• Benefit percentage: Pet insurance does not cover 100% of the cost of your vet bill. Instead, it may pay a percentage of the total bill. This can range from 50% for cheaper policies, up to 90% for the best policies available.   
  • Excess amount: This is the amount you’ll need to pay out-of-pocket each time you make a claim on your policy. Some pet insurance policies do not come with an excess amount, whilst others do.  
  • Any add-ons you choose: It’s possible to add on more cover options to a basic policy, such as emergency boarding fees, routine care and dental care. These add-ons extend the scope of your pet insurance, but do increase the overall cost of the policy.  
  • Discounts: some insurers offer discounts of between 5% and 15% if you have multiple pets insured together, if you pay your premium annually, or if you bundle your pet insurance with other forms of insurance with the same company.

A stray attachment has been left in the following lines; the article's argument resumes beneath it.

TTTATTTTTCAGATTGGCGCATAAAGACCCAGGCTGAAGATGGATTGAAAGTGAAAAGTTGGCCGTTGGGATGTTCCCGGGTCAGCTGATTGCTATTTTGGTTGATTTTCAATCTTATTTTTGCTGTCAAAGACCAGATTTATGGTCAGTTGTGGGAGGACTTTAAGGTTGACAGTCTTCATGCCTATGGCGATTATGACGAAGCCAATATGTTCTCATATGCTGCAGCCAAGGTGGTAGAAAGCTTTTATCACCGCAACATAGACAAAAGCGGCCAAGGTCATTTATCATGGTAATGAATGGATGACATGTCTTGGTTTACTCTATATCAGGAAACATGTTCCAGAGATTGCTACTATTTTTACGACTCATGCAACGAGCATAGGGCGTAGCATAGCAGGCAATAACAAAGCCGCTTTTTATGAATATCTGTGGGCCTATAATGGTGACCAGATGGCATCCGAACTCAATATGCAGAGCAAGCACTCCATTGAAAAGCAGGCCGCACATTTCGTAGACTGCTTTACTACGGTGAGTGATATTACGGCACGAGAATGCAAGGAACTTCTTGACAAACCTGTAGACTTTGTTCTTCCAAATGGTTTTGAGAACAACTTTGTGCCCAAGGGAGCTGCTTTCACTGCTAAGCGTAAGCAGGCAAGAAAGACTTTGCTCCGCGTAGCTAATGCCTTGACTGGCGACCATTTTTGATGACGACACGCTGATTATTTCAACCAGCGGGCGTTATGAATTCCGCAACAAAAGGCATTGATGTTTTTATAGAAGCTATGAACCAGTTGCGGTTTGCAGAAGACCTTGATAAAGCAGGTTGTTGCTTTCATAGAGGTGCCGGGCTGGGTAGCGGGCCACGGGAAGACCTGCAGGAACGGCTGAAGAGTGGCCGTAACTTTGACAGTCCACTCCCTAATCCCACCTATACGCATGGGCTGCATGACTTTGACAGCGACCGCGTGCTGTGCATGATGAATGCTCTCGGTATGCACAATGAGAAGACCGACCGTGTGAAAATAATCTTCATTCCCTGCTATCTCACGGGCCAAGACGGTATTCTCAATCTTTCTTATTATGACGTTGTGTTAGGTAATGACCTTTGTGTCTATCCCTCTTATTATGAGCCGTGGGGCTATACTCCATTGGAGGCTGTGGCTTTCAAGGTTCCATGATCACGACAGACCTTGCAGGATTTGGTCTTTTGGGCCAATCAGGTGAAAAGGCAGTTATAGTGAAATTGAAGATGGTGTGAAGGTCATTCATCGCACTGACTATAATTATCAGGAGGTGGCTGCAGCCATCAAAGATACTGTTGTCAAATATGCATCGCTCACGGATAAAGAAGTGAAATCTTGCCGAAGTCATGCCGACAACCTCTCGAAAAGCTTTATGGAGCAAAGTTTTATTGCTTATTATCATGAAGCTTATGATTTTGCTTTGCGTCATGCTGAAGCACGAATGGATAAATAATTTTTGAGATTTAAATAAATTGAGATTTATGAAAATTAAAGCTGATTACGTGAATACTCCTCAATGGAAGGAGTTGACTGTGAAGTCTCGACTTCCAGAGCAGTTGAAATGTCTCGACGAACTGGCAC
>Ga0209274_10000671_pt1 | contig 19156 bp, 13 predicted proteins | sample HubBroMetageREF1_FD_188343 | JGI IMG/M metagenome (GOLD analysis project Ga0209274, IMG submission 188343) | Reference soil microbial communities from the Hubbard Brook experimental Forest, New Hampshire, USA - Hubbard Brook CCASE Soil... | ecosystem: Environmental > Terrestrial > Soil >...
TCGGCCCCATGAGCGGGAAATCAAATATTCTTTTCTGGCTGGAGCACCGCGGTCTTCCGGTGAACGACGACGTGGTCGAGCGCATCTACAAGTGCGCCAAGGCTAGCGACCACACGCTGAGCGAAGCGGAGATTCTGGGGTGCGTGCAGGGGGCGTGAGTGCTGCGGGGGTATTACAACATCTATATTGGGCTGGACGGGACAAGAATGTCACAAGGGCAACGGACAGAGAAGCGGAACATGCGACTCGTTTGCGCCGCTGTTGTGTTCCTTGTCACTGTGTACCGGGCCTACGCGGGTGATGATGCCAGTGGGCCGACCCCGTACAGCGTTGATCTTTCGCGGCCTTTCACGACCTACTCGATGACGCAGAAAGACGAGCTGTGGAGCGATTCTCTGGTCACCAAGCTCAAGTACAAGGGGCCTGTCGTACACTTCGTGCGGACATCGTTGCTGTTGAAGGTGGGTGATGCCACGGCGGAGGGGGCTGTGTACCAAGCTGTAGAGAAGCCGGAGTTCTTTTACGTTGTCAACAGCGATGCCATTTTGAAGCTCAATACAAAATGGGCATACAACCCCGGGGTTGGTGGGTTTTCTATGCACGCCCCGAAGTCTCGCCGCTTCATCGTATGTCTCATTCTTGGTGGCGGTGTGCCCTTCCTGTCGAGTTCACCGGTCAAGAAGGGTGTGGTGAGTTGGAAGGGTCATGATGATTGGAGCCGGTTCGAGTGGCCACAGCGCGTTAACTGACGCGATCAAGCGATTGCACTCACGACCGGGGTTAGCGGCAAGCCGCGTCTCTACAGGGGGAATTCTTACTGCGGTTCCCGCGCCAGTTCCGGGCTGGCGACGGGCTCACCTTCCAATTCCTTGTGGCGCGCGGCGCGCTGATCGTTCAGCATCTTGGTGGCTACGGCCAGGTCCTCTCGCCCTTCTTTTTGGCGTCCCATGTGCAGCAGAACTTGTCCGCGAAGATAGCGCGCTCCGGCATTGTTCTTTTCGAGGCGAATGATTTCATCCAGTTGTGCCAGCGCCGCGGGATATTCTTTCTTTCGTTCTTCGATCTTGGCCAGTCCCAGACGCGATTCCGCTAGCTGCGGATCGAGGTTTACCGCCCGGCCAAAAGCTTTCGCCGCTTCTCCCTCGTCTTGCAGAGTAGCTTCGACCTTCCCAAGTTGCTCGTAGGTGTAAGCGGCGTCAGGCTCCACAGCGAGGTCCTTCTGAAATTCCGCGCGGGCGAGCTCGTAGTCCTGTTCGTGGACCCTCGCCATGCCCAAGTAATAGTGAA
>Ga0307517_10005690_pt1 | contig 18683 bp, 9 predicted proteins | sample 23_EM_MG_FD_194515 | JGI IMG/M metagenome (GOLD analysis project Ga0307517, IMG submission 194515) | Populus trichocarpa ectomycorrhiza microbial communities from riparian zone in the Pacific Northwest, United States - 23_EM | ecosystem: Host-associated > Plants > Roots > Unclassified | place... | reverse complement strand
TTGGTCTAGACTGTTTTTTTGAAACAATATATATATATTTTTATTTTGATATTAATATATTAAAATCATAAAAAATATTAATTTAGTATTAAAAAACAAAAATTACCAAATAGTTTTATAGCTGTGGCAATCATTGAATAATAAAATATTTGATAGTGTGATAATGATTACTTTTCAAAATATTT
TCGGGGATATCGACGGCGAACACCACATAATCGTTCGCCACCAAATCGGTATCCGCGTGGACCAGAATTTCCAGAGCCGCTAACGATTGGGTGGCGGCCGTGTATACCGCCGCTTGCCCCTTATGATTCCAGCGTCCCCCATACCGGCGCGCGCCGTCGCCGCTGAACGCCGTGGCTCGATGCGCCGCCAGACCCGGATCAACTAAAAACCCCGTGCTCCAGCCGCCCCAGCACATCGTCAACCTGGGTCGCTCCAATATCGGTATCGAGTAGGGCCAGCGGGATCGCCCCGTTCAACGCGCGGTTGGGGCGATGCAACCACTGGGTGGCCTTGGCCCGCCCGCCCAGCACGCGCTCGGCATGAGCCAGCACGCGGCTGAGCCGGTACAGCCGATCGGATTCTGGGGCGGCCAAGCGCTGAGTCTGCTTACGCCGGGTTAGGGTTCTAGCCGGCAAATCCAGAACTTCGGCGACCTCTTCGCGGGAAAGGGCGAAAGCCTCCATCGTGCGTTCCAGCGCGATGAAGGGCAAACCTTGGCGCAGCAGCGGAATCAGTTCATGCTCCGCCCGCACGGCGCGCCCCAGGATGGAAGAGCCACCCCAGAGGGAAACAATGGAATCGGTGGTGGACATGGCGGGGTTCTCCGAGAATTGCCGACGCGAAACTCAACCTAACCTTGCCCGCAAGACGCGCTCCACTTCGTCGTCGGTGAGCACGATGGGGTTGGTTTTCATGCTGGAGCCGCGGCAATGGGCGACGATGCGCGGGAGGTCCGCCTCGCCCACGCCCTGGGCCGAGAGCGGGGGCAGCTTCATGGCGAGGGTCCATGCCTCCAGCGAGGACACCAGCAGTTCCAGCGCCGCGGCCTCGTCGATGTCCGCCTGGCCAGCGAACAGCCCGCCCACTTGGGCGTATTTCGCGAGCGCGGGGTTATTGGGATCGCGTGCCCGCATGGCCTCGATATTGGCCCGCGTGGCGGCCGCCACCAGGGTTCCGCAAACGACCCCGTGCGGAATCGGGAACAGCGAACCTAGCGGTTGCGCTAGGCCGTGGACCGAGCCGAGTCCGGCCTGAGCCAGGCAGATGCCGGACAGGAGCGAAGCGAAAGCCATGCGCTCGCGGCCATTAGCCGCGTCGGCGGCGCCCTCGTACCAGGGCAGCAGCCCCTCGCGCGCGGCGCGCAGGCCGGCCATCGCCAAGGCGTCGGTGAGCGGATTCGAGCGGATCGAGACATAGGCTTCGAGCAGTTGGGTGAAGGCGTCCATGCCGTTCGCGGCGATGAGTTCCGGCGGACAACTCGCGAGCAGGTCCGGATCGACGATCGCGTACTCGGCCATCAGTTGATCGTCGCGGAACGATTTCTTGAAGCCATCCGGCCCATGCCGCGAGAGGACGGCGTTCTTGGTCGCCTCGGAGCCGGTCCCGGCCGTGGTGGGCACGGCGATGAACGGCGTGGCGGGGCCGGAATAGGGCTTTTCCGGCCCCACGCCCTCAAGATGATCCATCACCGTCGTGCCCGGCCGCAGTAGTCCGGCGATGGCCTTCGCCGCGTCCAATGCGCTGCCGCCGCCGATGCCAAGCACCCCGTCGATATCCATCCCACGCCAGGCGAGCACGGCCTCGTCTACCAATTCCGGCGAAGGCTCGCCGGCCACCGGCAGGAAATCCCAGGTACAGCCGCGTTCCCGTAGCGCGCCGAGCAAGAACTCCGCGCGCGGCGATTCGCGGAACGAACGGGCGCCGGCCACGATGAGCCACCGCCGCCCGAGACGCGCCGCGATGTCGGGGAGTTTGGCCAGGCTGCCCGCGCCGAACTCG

• Gap-only insurance options: Some insurance companies offer a gap-only insurance option, which means when you go to the vet you'll only be required to pay the gap amount, not the cost of the whole bill. This is similar to the Medicare system of health insurance for humans in Australia, where gap payments can be made at HICAPS terminals at the time of treatment. 

Types of pet insurance you can choose from

Why compare pet insurance with Savvy?

Common questions about Labradors

Is a Golden Labrador and a Golden Retriever the same breed of dog?